We animal people (me included) like to make our pets happy and do things that they enjoy. We all know that if our pet hates the trip to the vet, we are less likely to prioritize it. Clients tell us all the time, "He LOVES to come here!" and those are the pets that we can keep the healthiest. The dogs that have to be dragged in our door and the cats that howl all the way are the ones that we see the least. And let's face it, when we do finally see them, it is more likely to be when they are very sick so our chances for an ideal outcome are lessened dramatically. So what can YOU do to help? Here is the countdown.

Teach your pet to not fear the crate and car.

If your pet is a cat, only bringing out the crate when you are about to go to the vet is the worst thing you can do. Place the carrier in plain sight weeks ahead and at random intervals. Make sure it is comfortable free from scary odors. For example, don’t loan it to your neighbor to catch a wild raccoon and then use it to take Fluffy to the vet. Leave it accessible and open for the cat, maybe in a favorite sunbeam with kitty treats hidden in the blankets inside. There are products that you get from your veterinarian to make the carrier a less fearful place. Since animals are so tuned into scent, they can smell things that we cannot imagine.

Chemistry plays an important and often unidentified role for all of us, but animals specifically with their acute sense of smell are sometimes victims of chemistry. We can influence this invisible force with things like pheromone sprays. Make the carrier and car great places and take trips only around the block to decrease anxiety. If your pet is a dog, take him with you to other places so that the car is a routine part of daily life. Create an association between travel and the grounds of the vet hospital with treats and praise. Try not to reward fearful behavior with reward. For example, if your dog is hiding and cowering and you talk gently and cajole him, you might be telling him that you are pleased with his fearful behavior. Instead, watch him carefully, when his ears come up or his posture relaxes then it is a great time to tell him what a good dog he is. These training techniques do take some time, but the time is investment in your pets’ long term health and happiness…and yours.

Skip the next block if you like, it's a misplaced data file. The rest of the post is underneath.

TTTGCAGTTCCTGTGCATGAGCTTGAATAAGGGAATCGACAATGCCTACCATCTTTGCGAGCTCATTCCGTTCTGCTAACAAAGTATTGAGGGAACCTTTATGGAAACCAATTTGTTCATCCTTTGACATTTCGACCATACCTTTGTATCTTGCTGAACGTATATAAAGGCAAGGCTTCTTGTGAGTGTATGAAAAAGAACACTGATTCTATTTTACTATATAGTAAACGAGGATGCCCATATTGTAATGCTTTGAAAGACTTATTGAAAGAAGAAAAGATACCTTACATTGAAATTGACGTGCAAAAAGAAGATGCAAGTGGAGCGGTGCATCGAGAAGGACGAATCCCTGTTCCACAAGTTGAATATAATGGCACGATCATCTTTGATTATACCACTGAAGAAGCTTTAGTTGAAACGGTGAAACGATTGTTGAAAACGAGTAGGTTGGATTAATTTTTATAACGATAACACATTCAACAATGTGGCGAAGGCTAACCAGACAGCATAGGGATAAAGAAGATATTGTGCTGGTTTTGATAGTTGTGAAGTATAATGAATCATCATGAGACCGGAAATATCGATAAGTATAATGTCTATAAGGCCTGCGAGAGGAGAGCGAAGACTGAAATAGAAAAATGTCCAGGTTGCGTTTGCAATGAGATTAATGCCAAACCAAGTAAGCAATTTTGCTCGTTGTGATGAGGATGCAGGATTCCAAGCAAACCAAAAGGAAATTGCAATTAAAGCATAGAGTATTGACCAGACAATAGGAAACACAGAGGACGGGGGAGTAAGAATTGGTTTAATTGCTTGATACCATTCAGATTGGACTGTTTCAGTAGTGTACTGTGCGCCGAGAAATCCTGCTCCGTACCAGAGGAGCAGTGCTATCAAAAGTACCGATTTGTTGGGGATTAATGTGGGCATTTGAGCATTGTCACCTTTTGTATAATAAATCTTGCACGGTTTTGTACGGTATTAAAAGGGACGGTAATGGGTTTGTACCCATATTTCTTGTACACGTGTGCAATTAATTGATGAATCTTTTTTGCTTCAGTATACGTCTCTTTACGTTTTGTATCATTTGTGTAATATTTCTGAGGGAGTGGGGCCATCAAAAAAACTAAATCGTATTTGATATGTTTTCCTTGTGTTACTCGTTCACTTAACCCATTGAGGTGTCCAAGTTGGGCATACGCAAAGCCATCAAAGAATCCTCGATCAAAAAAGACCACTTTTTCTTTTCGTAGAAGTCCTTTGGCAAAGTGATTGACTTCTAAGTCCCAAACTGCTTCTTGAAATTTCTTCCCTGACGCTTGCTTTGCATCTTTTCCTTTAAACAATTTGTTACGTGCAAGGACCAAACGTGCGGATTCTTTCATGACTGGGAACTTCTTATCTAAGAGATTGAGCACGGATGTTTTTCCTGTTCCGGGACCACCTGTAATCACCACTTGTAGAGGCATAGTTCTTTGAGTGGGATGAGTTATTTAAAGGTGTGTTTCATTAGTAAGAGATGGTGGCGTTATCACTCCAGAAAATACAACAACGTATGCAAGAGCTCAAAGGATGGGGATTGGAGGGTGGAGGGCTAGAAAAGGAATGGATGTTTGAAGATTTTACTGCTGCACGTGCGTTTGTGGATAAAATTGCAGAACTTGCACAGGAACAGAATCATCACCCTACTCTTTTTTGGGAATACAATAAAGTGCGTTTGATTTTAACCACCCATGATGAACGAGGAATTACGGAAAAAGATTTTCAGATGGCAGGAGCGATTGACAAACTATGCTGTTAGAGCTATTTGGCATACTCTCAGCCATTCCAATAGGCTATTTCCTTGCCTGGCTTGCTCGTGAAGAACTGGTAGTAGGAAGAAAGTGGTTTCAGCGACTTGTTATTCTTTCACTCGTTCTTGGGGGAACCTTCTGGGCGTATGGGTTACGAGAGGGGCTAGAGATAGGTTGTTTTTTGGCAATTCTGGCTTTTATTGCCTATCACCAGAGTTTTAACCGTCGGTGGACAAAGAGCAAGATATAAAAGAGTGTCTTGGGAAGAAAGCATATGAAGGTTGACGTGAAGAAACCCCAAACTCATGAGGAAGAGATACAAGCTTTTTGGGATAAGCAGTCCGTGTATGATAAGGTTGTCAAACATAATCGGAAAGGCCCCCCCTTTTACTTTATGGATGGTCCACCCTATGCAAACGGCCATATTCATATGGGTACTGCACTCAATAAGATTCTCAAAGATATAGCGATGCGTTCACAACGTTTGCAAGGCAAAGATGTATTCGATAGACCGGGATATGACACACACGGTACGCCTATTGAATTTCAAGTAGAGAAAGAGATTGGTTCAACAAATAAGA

Bring your pet to the vet on an empty stomach.

This suggestion is twofold. Your pet will be less likely to experience nausea and motion sickness on an empty stomach during travel and he/she will be hungry when we offer our treat/bribes! I always carry treats in my pocket and there are treat containers on every counter at Applebrook. Many of my patients REALLY like the treats we have and will run to me and bury their nose in my pocket. If you can stop by for a treat any time you have your pet with you, it is a great idea because we like to see them at a time when all we have to do is visit. Drum roll please. The NUMBER ONE thing that YOU can do to make vet visits easier is.....

BRING A STOOL SAMPLE from home.

Your pet makes a stool sample every day and if you can bring a fresh sample along with you to see us, it will save your pet the dreaded "fecal loop". The fecal loop is the instrument we have to use to obtain a sample directly from your pet's colon. Animals understandably resent this intrusion and it is sometimes uncomfortable for them. Fecal exams are a necessary and important part of our diagnostic panel, so make your pet's visit easier by bringing a sample along!

We are all here because we love animals and we love for them to love us too!

Photo Credit: -=RoBeE=- via: imager.io, cc

Dr. Kathryn Primm is a veterinarian and author. Her first book is Tennessee Tails: Pets and Their People, and you can visit her author site at http://www.drprimm.com/